A Message from The Practice Space about COVID-19

RESOURCE 12

12 Tips for Time Management

One of the biggest coaching challenges is being able to manage your time effectively so that you get to help as many people as possible and cover your desired content. It is important to get to know yourself as a coach and set goals that you know you can reasonably achieve. Fortunately, the more focused and organized you can be with your time, the more students will be able to feel like they can actually improve. More time and more content coverage does not necessarily mean more learning; instead, be efficient and selective about how you spend time.

Time Management Technique Benefit
Leave enough room in the overall agenda and avoid overpacking with too many activities. Less is more when building new skills. Make sure people have enough time to feel prepared, practice, and digest new information.
Define one primary goal or area of improvement and stick to it. If appropriate, have students come prepared with identified goals. Focusing on one goal deepens the feedback you are able to give. You are also more likely to cover it, with higher quality work and actual results.
Cover public speaking skills through whole group warm-ups and drills By covering key skills for the day as a whole group, you can avoid repeating yourself to individuals and small groups.
Focus your attention on the early stages of the process and the ending refinement. Make sure that students are off to a good start and then let them go to practice independently until they are ready to work with you again to refine and polish.
When practicing with multiple people, create a timing sheet ahead of time, accounting for who you think needs more or less help. Build your awareness of how many people you can realistically help in a given amount of time. Organize extra outside sessions, if needed.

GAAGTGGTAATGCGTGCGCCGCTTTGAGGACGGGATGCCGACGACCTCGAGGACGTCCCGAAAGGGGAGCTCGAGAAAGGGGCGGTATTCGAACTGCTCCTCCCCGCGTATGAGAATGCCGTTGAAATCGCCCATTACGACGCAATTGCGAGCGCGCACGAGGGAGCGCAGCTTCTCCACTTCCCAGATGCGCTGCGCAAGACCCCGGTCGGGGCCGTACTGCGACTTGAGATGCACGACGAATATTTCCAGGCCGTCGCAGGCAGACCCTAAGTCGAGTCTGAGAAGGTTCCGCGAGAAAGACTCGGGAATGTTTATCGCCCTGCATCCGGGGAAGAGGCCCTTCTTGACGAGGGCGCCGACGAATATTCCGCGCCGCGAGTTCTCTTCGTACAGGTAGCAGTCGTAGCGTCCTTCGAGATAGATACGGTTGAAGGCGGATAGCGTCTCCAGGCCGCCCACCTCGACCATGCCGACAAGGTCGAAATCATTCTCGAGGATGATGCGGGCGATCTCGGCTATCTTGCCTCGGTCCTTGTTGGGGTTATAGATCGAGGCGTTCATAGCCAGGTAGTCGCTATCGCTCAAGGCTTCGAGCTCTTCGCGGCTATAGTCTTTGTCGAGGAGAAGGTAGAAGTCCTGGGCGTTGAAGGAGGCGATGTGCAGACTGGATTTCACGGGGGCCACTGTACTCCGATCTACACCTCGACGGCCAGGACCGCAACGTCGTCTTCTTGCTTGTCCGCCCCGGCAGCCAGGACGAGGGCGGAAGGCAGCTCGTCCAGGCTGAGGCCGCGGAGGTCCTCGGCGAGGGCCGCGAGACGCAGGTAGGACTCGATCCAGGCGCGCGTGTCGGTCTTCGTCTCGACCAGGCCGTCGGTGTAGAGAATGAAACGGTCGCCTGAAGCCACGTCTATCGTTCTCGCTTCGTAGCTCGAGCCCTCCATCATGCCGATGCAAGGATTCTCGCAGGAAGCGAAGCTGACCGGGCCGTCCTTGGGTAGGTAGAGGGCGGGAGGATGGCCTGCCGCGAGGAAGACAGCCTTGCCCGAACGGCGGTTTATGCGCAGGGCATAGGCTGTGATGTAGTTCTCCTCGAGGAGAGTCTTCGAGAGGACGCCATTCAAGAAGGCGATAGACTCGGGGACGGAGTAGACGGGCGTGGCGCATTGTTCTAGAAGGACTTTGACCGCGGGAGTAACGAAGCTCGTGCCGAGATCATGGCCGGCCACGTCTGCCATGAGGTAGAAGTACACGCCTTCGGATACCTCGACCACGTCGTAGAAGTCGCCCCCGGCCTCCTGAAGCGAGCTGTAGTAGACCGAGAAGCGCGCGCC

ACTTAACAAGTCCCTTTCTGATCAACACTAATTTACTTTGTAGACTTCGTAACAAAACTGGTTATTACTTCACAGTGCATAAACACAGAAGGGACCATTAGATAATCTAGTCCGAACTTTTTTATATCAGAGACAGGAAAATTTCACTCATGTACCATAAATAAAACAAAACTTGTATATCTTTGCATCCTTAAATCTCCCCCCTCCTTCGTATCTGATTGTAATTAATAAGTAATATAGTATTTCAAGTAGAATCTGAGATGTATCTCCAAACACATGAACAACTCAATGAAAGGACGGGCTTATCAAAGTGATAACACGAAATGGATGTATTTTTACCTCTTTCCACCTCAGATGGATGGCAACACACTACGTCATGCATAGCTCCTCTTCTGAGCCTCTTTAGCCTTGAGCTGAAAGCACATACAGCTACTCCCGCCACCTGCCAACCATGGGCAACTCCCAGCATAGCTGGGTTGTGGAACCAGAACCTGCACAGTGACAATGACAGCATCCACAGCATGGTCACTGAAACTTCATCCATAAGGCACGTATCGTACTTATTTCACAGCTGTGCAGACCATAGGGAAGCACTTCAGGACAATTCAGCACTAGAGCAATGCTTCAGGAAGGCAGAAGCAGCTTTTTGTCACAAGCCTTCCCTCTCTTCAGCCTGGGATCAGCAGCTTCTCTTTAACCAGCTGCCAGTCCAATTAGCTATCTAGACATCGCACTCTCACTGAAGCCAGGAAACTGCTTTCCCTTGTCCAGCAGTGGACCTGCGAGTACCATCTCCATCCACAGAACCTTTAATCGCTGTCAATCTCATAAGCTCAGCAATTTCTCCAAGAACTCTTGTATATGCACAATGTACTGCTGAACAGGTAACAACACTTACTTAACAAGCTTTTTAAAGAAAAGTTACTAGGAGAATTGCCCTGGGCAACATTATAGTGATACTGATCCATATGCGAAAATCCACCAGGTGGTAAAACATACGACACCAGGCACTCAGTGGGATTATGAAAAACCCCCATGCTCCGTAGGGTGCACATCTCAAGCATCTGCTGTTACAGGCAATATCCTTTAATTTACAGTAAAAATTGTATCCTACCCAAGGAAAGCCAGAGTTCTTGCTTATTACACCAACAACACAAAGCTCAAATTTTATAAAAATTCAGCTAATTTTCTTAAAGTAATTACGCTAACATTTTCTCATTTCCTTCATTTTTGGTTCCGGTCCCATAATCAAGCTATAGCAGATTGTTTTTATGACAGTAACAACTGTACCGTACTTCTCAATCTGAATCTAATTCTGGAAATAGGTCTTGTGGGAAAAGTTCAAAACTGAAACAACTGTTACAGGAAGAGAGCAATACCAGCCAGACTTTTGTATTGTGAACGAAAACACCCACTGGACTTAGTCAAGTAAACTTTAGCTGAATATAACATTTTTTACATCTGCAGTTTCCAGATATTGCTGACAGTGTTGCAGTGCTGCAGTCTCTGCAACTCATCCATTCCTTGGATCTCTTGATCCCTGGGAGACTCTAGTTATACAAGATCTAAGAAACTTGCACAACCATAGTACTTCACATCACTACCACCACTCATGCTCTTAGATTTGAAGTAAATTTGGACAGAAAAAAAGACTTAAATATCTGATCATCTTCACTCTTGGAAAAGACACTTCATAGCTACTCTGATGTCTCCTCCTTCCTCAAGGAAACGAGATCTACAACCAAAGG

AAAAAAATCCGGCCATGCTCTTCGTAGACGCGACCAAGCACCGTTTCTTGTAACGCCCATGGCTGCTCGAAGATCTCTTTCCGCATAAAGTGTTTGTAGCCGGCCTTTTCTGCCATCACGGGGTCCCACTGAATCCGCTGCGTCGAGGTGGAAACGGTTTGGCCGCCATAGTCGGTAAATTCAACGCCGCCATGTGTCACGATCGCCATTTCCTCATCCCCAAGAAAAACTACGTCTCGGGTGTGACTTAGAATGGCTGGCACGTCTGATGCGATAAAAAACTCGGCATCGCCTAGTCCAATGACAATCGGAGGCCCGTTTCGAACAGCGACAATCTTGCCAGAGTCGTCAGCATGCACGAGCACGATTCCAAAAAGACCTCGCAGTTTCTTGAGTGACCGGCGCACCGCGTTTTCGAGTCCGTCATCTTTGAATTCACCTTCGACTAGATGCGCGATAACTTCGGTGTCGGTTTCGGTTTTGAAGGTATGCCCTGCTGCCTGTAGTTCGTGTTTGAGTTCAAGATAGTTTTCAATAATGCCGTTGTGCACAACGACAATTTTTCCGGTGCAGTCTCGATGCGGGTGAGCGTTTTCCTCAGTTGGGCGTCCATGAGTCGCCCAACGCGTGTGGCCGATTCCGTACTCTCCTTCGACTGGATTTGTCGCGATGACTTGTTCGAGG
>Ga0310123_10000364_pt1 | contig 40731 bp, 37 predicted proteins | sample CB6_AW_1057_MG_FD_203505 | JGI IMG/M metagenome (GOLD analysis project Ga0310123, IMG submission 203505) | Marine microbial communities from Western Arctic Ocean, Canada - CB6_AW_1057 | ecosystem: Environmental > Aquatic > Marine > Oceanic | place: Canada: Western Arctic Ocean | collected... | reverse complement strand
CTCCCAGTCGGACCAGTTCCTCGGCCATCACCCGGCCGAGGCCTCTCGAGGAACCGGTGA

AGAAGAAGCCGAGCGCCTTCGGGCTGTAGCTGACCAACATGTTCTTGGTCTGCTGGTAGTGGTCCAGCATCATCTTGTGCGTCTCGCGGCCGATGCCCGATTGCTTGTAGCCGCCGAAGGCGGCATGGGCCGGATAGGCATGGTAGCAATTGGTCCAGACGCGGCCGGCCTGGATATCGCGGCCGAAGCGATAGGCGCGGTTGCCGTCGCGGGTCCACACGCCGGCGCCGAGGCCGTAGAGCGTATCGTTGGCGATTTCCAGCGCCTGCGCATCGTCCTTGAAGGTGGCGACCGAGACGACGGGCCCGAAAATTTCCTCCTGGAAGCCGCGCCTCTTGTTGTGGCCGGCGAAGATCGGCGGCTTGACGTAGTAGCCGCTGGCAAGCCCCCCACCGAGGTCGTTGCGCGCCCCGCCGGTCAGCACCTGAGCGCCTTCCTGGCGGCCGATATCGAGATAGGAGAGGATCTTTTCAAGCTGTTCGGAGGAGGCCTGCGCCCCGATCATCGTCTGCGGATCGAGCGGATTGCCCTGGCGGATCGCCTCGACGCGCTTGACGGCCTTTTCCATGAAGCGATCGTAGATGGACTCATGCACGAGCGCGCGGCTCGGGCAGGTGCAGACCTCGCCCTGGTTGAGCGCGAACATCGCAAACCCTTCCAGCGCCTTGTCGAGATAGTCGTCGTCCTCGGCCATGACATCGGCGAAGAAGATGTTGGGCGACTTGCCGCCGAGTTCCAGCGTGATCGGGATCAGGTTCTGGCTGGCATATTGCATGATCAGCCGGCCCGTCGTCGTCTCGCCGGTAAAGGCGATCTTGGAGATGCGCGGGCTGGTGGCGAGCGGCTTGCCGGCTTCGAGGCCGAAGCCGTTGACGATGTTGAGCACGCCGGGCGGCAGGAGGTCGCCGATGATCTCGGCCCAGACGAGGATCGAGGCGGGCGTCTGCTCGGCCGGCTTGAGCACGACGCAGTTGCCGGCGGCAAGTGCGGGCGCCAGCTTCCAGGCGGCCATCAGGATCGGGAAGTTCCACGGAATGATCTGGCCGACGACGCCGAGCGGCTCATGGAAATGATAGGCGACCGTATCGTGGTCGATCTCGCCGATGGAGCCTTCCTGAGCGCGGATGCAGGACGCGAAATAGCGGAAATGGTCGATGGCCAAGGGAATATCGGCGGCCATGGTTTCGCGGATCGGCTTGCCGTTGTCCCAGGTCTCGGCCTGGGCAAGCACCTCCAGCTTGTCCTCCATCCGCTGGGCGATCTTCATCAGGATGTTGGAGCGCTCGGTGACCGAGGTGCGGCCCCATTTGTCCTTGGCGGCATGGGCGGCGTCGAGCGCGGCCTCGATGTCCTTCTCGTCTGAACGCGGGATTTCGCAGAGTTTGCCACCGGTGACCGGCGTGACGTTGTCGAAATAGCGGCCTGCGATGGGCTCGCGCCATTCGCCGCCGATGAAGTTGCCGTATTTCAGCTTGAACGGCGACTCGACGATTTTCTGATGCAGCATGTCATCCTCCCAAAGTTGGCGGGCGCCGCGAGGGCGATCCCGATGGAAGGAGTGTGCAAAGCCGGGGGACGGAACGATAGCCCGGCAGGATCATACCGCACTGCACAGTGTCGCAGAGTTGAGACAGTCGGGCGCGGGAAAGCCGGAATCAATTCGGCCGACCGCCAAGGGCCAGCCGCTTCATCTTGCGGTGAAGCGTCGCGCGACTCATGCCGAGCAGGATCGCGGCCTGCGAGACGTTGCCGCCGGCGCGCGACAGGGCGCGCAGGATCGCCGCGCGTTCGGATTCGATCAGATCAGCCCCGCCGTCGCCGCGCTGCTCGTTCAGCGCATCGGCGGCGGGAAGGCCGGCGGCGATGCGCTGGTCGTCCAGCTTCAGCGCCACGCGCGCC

Mix up the size of groups for practice sessions, including practicing in pairs or small groups. Running simultaneous pair or small group practice saves time and allows students to get in more practice.
Teach and incorporate peer coaching strategies. When peer coaching is done well, you can help students build relationships with one another in addition to allowing you to focus on harder, more complex coaching.
Remember that sharing out or presenting run-throughs always takes longer than you think. When possible, ask students to select smaller chunks of content to share out, focused around specific goals. Reserve full run-throughs for practicing transitions, endurance, memory, and build. Set expectations for not making it to everyone.
Wear an actual watch. Keep overall time using a watch (as opposed to a cell phone, which can look like you aren’t paying attention). Use timers for getting a more precise time on a speech.
Always make sure you leave time for goal-setting and reflection. Even when time is tight, goal setting and reflection is important for solidifying learning, so this is time well-spent.
Bring in help. Before final events, assignments, and performances, everyone needs more practice time on full run-throughs. Bring in an assistant or some volunteers who can watch and maximize the amount of run-throughs.
Incorporate enough buffer time. As you get to know your students, you will start to notice patterns in how much you tend to run over time each practice. Make adjustments to future agendas and incorporate the appropriate “buffer”.
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